Stand at the traffic lights on a major street in any city. Now, when the green man invites you, try to cross the road. Unless you have the acceleration of an Olympic sprinter, the chances are that the beeps will stop, the green man will flash and cars will rev impatiently before you’ve reached the sanctuary of the other side. Especially if you have a disability, are pushing a buggy or laden with shopping. Or are old. The Department of Health says the average walking speed demanded by pedestrian crossings is 1.2 metres a second, while the average speed of the older pedestrian is just 0.7 to 0.9 metres per second.
Clamouring for the right to vote seems slightly out of sync with modern politics, like watching a suffragette discover voter apathy, or Nigel Farage. Still, things tend to feel more important if you’re stopped from doing them. It’s 2015 and disabled people in this country haven’t yet got the franchise. Well, we have in theory, but having the legal right to cast your ballot isn’t much comfort when dire access means you can’t physically do it.
Adam Lotun, who uses a wheelchair, found himself stuck outside his polling station, a community centre in Tolworth, Surrey, when he went to vote in the 2014 local and European elections. Despite access signs pointing to a ramp, there were no safety barriers and there was a drop to the floor of the building.
“Even if I’d managed that, I was then faced with narrow internal doors, which I wouldn’t have been able to get my wheelchair through,” Lotun, 53, tells me. Unable to get inside, he couldn’t vote.
Shortly after World War II, the UK government introduced the National Assistance Act (NAA, 1948) which called for, amongst other things, the establishment of welfare services for people with disabilities (PwD); with the Attlee government asserting that ‘the guiding principle of welfare services should be to ensure that all handicapped persons, whatever their disability, should have the maximum opportunity of sharing in and contributing to the life of the community, so that their capacities are realised to the full, their self-confidence developed, and their social contacts strengthened’.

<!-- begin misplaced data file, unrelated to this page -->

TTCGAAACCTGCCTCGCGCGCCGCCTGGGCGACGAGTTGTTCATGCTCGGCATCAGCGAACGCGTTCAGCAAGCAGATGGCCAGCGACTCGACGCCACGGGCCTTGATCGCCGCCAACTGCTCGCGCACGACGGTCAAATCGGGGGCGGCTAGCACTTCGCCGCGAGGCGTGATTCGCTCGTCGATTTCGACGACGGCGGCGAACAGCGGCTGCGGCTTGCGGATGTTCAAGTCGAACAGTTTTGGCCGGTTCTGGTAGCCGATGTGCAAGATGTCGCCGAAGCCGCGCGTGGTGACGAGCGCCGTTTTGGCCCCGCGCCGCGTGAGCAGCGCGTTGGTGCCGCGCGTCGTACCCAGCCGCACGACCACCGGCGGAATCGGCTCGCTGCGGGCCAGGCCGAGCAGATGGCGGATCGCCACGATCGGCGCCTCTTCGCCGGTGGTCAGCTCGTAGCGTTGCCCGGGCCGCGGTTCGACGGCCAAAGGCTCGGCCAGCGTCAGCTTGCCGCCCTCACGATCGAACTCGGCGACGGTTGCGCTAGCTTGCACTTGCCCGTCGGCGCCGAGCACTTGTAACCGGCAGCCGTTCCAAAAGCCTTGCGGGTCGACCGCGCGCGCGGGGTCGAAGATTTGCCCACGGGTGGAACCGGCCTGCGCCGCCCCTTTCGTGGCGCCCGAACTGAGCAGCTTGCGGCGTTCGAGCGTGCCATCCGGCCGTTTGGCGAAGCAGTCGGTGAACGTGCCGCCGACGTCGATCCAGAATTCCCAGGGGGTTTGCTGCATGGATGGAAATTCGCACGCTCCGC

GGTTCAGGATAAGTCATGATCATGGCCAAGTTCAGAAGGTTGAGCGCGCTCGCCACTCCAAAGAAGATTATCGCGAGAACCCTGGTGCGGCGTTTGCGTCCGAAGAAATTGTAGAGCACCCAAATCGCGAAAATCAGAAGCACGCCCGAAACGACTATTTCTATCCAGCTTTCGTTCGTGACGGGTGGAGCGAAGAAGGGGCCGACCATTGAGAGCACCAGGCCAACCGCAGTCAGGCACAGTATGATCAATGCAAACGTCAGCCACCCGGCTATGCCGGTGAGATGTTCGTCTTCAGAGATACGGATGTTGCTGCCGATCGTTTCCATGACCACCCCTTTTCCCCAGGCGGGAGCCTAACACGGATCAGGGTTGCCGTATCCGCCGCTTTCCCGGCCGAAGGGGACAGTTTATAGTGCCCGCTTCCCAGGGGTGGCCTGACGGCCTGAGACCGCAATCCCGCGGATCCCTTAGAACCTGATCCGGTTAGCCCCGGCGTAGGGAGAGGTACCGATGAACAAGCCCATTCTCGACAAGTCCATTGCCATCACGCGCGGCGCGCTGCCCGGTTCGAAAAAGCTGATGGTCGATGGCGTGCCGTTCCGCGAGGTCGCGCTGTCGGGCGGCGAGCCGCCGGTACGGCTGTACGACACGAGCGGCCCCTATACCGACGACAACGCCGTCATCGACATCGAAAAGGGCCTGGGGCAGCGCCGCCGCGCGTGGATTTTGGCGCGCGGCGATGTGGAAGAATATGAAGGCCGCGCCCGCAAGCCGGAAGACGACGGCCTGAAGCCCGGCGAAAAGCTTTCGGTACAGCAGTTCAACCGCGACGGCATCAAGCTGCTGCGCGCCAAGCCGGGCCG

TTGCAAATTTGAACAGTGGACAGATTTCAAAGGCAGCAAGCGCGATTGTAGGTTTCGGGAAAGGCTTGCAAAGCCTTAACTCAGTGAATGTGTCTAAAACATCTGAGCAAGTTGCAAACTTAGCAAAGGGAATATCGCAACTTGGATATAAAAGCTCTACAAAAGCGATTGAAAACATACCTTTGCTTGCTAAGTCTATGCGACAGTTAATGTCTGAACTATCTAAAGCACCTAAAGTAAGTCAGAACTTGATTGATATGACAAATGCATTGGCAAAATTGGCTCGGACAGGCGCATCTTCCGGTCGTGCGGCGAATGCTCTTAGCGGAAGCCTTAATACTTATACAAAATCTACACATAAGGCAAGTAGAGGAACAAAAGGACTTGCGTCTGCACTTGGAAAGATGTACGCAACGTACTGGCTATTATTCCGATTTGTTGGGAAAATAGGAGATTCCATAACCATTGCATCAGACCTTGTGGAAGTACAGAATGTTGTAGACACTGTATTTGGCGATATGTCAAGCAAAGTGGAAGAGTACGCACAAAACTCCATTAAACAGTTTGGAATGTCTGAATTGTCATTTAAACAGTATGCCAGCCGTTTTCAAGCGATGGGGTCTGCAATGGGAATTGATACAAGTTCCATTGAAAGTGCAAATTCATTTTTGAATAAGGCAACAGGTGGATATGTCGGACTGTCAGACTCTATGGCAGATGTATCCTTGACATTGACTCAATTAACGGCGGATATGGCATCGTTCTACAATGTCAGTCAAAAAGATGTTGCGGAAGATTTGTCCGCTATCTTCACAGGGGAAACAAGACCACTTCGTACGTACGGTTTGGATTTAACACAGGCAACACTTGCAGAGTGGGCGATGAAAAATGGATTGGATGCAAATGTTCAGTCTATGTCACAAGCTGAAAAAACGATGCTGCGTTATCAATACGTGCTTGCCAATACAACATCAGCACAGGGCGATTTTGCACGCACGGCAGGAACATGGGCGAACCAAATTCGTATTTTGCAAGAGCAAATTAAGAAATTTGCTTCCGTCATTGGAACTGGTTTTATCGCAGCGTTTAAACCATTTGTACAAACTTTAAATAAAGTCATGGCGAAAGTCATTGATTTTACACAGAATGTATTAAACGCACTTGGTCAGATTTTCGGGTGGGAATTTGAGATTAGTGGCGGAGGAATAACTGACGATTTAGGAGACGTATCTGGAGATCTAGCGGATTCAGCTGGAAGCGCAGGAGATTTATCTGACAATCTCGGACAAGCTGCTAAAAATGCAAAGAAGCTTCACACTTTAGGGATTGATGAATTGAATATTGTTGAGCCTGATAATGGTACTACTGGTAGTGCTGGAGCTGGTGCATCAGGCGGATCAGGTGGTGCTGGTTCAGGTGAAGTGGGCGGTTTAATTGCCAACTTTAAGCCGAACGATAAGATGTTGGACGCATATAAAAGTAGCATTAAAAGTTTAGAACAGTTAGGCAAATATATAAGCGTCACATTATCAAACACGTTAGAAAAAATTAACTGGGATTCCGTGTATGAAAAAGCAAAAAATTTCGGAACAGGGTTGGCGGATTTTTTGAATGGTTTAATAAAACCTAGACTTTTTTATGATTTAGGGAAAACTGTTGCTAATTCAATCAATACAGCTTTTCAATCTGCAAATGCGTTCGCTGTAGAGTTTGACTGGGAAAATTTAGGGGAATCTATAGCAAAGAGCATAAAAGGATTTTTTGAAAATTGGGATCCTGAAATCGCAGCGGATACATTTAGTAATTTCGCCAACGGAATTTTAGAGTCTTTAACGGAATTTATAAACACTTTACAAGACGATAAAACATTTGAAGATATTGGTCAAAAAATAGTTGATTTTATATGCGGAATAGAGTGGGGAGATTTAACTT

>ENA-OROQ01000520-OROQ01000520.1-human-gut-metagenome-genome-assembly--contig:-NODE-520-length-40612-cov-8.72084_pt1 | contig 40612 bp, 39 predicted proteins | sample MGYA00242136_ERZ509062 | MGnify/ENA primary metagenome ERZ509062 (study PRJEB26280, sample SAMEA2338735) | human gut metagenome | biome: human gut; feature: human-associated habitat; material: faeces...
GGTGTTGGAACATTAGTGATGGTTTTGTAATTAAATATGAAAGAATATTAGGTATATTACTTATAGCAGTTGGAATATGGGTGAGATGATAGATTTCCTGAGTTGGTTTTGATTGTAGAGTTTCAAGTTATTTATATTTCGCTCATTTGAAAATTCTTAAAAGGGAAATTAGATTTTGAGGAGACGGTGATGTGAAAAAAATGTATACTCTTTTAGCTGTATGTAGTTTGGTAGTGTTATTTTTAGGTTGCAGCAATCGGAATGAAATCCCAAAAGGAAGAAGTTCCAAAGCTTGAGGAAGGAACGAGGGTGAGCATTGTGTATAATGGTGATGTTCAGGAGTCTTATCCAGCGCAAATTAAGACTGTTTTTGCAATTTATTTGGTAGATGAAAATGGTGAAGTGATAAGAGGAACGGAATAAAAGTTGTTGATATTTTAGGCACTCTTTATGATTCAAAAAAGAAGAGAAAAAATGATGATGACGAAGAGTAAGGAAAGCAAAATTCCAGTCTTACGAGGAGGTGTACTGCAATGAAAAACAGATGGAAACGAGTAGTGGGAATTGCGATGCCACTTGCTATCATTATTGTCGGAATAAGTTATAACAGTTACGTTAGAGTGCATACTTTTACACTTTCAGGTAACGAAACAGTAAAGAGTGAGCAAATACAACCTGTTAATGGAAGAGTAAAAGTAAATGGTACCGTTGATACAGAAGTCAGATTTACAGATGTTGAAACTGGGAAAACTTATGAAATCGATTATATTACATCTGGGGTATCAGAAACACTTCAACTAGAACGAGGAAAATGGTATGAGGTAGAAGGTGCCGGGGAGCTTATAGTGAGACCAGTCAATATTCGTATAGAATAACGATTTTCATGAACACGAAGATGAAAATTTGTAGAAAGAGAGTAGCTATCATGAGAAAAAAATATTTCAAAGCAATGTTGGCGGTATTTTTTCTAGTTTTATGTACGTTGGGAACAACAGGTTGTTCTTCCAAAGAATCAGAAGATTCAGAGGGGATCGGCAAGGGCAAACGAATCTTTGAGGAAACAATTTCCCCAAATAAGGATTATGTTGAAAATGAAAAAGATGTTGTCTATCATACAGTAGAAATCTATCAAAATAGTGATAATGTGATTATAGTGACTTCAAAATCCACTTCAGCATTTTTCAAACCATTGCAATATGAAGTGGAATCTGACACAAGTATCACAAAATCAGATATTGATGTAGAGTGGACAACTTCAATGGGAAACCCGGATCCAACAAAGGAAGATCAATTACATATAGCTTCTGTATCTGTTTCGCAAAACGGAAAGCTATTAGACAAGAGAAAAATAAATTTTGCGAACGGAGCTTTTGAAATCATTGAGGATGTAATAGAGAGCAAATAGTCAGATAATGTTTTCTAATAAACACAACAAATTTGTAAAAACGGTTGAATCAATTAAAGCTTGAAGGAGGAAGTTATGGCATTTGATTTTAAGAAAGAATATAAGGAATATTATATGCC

Though the NAA made significant improvements in the lives of PwD through the universal provision of healthcare and medical assistance, there was no mention of the built environment.
Care minister Norman Lamb (see above photo) on Friday unveiled a green paper of proposals to give people with learning disabilities, autism and mental health conditions more rights around the care they receive.
No voice unheard, no right ignored is a consultation to gain the views of disabled people, their families, those working in the sector and other interested parties on the proposals. It opens on 6 March, and closes in 12 weeks’ time, on 29 May. Here are six things you need to know about the proposals.
The Convention on the Rights of Persons with Disabilities was the fastest negotiated treaty in the history of the UN; it also had the highest number of signatories on its opening day than any previous UN treaty. It took just four years from the conception of the Convention to its adoption in 2006.
The principles upon which it is based include those of non-discrimination, respect, autonomy, independence, equality of opportunity, accessibility and the removal of barriers to full and effective participation by PwD in an inclusive society.